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'After you get over the cold, it's wonderful' – the reality of ice swimming

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“Sometimes I get in and I think ‘gosh, this feels horrible’,” says champion ice swimmer Jade Perry.

This isn’t just your average test of physical endurance.

Taking a dip in sub-zero temperatures is already unappealing, without the prospect of doing it in a makeshift pool carved out of a frozen lake at the height of Russian winter.

This week, 400 swimmers from 34 countries will travel to Murmansk, Russia, for the 2019 World International Ice Swimming Championships.

British Swimming is sending a 15-strong team to take part.

One of the audacious athletes is 36-year-old Jade Perry, who is hoping for success in sub-zero temperatures.

What is ice swimming?

Murmansk Ice Swimming

For those of us more familiar with warmer waters, ice swimming – a new discipline in open-water swimming introduced in 2009 – involves competitors swimming in 5C or colder water, in outside air temperatures of between -14C and -20C: colder than a household freezer.

This year’s championships, which get under way on Thursday and are organised by the International Ice Swimming Association (IISA), will see competitors braving frosty temperatures in a 25-metre pool in Lake Semyonovskoye, carved out of the ice with a chainsaw.

No wetsuits or extra layers are allowed. Instead, participants must wear only approved standard swimwear, goggles and a swimming cap.

Risks of a dip in cold water include hypothermia, cold shock, asthma and ‘afterdrop’, which brings on excessive shivering as the body’s core temperature warms up again after exiting the water.

The swimmers will access the water via ladders; plunging or jumping in results in instant disqualification due to the extreme dangers associated with suddenly throwing your body into such low temperatures.

“There are associated health risks with every sport,” said open water swimming coach Leon Fryer.

“Winter swimming is carefully controlled with safety and recovery teams on site minimising these risks. There are actually more deaths attributed to cyclists and runners falling into cold water than swimmers drowning.

“There is also a lot of anecdotal evidence that cold water swimming is good for the brown fats around the heart and for easing depression and poor mental health.”

On the agenda for brave competitors this week are events such as the ice kilometre, ice mile, 1,000m freestyle, 500m freestyle and the 100m breaststroke.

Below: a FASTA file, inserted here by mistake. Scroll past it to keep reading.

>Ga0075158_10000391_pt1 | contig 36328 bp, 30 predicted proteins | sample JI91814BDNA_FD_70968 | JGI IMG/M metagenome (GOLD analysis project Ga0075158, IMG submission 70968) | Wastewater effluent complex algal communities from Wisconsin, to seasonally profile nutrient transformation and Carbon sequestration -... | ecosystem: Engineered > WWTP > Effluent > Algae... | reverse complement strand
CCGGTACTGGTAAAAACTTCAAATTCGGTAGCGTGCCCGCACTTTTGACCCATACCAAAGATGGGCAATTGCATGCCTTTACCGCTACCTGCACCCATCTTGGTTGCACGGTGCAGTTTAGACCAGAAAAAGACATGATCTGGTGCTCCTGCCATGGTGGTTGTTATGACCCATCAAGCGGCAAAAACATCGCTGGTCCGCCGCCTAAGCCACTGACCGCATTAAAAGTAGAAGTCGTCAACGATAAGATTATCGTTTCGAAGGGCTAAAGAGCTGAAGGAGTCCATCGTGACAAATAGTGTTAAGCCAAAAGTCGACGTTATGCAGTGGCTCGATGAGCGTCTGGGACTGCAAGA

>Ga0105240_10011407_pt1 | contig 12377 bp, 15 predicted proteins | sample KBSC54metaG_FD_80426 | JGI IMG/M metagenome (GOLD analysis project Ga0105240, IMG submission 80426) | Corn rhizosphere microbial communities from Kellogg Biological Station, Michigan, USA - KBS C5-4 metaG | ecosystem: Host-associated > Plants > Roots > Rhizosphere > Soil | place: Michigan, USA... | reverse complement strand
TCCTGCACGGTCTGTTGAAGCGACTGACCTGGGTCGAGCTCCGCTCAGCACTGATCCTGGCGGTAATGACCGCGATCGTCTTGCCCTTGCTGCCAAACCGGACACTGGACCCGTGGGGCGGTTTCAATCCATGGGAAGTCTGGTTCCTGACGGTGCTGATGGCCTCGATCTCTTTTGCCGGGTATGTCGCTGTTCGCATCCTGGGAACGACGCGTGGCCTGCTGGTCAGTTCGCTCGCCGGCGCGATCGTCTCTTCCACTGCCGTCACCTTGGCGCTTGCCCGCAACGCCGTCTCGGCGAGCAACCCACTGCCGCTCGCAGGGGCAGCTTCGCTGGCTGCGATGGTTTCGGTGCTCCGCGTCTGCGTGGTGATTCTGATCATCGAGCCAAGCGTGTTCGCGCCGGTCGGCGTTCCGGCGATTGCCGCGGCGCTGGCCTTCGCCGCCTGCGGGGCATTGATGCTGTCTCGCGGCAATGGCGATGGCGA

What is the appeal?

Murmansk Ice Swimming

Perry, 34, is women’s British record holder for the fastest 1km ice swim. Speaking to BBC’s Good Morning Scotland about her love of the sport, she said: “I ask myself that [why I do it] quite a lot, trust me.

“It’s fantastic when you get in the water – you’re just free. You’re not worrying about work, or about your house, or anything like that. You’re in the water and you’re just thinking about swimming.

“After you get over the initial gasping and the initial ‘wow, this feels cold’, it’s actually just wonderful.

“I’ve been doing this since 2014 and sometimes I get in and I think ‘gosh, this feels horrible’.

“It takes years and years of building it up slowly, sometimes just going in for three, four or five minutes and now I can be in for 20, 22, 25 minutes in quite cold water.

“It’s an eight-length swimming pool that’s carved out of the ice with a chainsaw, so it’s 40 lengths of that pool.

Asked what makes the average person make the transition from swimming pool to ice pool, Perry said: “I was asked to swim in a charity relay to swim across the English Channel, so that was it – I gave up the wetsuit, I started swimming through winter, I did a couple of competitions.

“I’ve always been a swimmer, since I was very young, but competitive and not open water. So I started doing some cold water competitions and it just grew from there.”

Perry is set to compete in the women’s ice kilometre race, 50m front crawl and in the 4x250m country relay.

What does the training involve?

Murmansk Ice Swimming

The lochs of Scotland proved to be a decisive factor in Perry moving from her Essex home to Scotland, allowing for more frequent training sessions.

“Even Scotland’s not getting down to Russian temperatures,” she said.

“I was up at a loch at the weekend where the water was about 3.8C, the air was 1C, we had the snow coming down – and that was a fantastic training session.

“I know a lot of the British team who are based in England and aren’t quite as fortunate with the weather are having nightly ice baths.

“We are rigorously medically checked, we have to have ECGs [electrocardiograms] and various medical tests the day before we go. And there has to be a spotter there who knows your stroke and to highlight if there are any issues.

“When you get out there’s quite a thorough warming-up process and set up to get out and make sure the swimmers recover well.”

What next for the sport?

IISA are now keen to fight for the inclusion of ice swimming as a category in the 2022 Winter Olympics, as well as making it an internationally-recognised sport.

“Ram Barkai, the founder of IISA, had a dream to establish ice swimming into the Winter Olympics when he established the group in 2009,” coach Fryer said.

Fryer added that some 315 people around the world have completed the ice mile, with 104 of those from the UK.

“It is our hope that Fina will see the huge popularity and growth in winter swimming and get behind the call to include ice swimming in the 2022 Olympics.

“With over 400 swimmers from 34 countries competing this week, we hope Murmansk will showcase just how exciting an addition to the Olympic schedule winter swimming will be.”

The 2019 World International Ice Swimming Championships takes place 14-18 March.

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